Testing VC++ Compiler and Intellisense

Testing VC++ Compiler and Intellisense

  • Comments 25

Hello,

My name is Rashid Sarwar and I am on Visual C++ Compiler Front End team. I have been on this team for several months and have learned many things on how to test a complier. In this post I will be sharing with you how we test our Visual C++ compiler and it’s Intellisense.

Testing features in a compiler is not easy as each feature/construct can interact with the already existing features/constructs in many different ways. Coming up with all the possible cases in which the new construct can be used is a big task as the Visual C++ compiler has many features, starting from standard C++ language features to our own Microsoft extensions to compiler. Every time when we have to add a new feature to our compiler like the new C++0x features coming in Visual Studio 2010, we try to come up with the good number of possible cases in which the feature can be used as a standalone feature .We first try to exhaust the new grammar of the newly added language constructs and try to make sure that we are able to compile the newly added language constructs as a standalone construct.

For example:

Lambda expressions in new C++0x can be used in many different ways. A lambda can have an empty capture clause.

A simple compiler test to test empty capture clause would be something like this in which we will come up a source code related to empty lambda capture clause. The automated test will take these sources and compile them with Visual C++ compiler. If let's say any compilation on a valid usage of lambdas on empty capture clause fails than it is an indication that something is there which either compiler currently not supports or is broken.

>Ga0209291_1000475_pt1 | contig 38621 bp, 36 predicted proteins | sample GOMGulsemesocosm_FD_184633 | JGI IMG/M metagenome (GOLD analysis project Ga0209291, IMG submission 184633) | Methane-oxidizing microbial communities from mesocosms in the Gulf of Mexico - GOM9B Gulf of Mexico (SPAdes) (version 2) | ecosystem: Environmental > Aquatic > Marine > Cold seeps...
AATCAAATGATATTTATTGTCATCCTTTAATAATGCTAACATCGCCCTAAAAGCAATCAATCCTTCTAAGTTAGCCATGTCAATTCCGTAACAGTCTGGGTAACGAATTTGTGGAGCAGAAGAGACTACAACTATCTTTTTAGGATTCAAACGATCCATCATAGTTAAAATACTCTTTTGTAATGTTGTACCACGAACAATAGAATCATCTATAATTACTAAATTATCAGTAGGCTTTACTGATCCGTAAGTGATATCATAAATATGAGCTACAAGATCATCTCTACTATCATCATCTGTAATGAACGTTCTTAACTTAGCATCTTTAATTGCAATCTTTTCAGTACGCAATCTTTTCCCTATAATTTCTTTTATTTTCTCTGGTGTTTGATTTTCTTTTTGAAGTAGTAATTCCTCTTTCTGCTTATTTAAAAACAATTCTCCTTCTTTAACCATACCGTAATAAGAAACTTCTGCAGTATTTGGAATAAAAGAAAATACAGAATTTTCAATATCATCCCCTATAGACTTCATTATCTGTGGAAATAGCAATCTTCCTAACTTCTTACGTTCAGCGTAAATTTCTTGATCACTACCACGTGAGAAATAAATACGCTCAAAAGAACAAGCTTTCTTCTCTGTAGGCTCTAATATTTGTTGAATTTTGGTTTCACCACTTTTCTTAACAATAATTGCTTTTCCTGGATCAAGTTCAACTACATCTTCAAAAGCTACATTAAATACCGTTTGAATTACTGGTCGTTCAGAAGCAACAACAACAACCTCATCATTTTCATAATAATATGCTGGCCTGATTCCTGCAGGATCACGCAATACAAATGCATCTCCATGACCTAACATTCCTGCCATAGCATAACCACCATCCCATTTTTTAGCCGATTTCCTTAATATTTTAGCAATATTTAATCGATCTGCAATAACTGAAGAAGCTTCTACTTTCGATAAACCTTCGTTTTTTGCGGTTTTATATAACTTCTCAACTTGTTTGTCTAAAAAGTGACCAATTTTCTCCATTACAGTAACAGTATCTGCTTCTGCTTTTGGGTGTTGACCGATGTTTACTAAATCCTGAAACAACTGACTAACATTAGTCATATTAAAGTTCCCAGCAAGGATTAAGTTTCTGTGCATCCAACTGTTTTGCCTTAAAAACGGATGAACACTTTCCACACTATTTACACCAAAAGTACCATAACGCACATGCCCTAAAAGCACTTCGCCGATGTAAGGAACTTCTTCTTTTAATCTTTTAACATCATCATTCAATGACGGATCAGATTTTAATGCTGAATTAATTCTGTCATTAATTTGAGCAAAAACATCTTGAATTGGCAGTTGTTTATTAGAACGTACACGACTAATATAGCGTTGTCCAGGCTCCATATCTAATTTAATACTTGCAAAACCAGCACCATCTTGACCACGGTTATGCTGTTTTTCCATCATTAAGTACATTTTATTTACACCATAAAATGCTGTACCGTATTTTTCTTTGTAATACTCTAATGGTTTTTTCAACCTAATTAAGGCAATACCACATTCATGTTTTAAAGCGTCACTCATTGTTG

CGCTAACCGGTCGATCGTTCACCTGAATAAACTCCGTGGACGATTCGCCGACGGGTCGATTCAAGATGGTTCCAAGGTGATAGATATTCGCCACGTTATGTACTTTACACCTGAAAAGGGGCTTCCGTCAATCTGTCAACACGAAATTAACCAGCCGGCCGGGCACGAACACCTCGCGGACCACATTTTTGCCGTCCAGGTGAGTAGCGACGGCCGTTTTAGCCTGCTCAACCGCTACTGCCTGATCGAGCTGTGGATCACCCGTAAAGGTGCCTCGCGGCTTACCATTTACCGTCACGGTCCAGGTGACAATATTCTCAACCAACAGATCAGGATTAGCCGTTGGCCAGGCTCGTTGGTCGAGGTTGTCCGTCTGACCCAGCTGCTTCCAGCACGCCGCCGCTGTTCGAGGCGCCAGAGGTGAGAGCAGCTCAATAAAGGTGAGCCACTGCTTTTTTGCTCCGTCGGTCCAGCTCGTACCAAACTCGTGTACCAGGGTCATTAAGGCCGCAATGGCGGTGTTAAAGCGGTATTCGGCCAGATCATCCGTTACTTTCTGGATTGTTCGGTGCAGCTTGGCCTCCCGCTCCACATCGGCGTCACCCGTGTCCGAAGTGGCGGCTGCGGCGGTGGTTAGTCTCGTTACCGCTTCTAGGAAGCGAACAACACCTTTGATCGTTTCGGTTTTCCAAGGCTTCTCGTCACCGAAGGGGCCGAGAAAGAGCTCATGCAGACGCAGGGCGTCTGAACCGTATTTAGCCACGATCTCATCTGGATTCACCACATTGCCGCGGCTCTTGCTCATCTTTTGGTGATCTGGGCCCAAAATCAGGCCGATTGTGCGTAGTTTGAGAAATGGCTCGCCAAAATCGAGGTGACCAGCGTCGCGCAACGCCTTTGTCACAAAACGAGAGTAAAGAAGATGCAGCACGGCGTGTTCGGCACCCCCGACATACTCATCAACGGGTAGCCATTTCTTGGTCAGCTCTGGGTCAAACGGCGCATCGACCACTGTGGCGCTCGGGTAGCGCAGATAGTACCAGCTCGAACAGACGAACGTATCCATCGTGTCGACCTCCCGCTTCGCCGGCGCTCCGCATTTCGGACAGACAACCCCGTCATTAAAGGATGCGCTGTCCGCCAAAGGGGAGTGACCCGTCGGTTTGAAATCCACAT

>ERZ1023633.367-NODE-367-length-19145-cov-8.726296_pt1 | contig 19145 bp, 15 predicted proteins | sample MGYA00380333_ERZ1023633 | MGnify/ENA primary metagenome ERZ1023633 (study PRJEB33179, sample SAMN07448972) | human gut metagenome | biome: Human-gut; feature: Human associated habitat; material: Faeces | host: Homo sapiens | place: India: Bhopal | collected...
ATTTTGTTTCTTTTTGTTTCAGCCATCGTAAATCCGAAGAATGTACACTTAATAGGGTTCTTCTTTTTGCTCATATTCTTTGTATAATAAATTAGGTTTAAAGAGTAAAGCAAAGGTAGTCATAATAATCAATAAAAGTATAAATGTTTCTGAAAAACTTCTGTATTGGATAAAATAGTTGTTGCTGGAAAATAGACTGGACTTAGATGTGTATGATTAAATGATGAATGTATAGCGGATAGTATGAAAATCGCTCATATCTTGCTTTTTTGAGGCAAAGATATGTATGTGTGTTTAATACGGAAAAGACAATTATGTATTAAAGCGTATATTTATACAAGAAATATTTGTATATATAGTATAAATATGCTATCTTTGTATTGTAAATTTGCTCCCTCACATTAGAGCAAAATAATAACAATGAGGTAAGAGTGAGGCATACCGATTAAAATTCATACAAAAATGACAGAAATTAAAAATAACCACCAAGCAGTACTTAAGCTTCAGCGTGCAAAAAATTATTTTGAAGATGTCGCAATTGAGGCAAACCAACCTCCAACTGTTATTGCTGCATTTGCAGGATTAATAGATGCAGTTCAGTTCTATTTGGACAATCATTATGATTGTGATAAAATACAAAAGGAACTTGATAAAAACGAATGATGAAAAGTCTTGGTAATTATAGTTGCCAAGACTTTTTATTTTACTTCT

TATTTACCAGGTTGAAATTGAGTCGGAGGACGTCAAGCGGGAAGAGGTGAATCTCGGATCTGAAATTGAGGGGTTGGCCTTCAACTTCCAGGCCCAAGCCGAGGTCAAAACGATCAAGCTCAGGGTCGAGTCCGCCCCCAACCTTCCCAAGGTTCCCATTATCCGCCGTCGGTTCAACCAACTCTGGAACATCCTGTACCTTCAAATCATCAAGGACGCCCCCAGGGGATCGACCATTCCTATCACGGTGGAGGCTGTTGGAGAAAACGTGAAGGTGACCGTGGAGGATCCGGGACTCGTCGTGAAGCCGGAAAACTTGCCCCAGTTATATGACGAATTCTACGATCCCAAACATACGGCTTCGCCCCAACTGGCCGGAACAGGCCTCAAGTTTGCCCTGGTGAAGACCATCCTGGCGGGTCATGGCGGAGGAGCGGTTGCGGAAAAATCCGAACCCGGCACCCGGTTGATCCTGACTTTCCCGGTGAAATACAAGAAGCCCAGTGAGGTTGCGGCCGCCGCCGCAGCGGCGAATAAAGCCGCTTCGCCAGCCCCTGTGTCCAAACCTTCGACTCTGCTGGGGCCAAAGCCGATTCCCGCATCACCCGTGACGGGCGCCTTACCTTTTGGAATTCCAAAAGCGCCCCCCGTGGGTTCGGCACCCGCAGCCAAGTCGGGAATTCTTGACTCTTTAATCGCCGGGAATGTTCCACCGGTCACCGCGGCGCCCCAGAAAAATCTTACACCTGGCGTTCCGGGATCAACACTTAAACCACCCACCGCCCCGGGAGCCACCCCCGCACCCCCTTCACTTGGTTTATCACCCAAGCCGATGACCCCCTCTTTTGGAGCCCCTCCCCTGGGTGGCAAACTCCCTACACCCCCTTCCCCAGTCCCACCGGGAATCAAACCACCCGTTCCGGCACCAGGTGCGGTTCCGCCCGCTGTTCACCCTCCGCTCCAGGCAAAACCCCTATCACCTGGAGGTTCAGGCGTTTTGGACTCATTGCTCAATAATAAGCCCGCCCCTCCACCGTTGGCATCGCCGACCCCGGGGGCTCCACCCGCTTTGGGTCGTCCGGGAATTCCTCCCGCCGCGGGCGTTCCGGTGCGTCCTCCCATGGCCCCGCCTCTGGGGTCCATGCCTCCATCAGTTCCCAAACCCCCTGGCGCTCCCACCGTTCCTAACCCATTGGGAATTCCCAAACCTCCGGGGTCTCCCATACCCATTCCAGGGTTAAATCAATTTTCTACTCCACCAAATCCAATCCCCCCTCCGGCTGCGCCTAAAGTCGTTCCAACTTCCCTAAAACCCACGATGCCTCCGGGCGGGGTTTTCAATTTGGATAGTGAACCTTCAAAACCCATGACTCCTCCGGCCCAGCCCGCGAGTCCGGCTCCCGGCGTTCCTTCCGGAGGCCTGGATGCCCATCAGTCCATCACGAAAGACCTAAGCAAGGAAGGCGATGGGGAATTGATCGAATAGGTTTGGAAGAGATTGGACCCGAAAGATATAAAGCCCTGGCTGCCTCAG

//Source1: testing empty lambda capture clause

int main()

{

 bool even = [](int k){ return k%2 == 0; }(2);

 return 0;

}

 

The above test verifies that we are able to compile correctly the empty capture clause of lambda expressions. But how can we verify that we are generating the correct compiled output? How can we verify that code generated by compiler is correct? We take a further step in the test by looking at the output of the lambda function object. We do run time verification by changing the test in following manner:

//Source2 - testing empty lambda capture clause

int main()

{

 bool even = [](int k){ return k%2 == 0; }(2);

 if(even)

 {

   return 0;

 }

 else

  {

   return 1;

 }

}

Our testing automation framework will look for the return value of the main method. If the return value from main method is 0 than the test is assumed to pass and assumed that we are generating correct code from compilation. If the return value is non zero than the testing framework assumes that the test failed as the result of main method can only be non zero if let’s say we generated wrong machine code.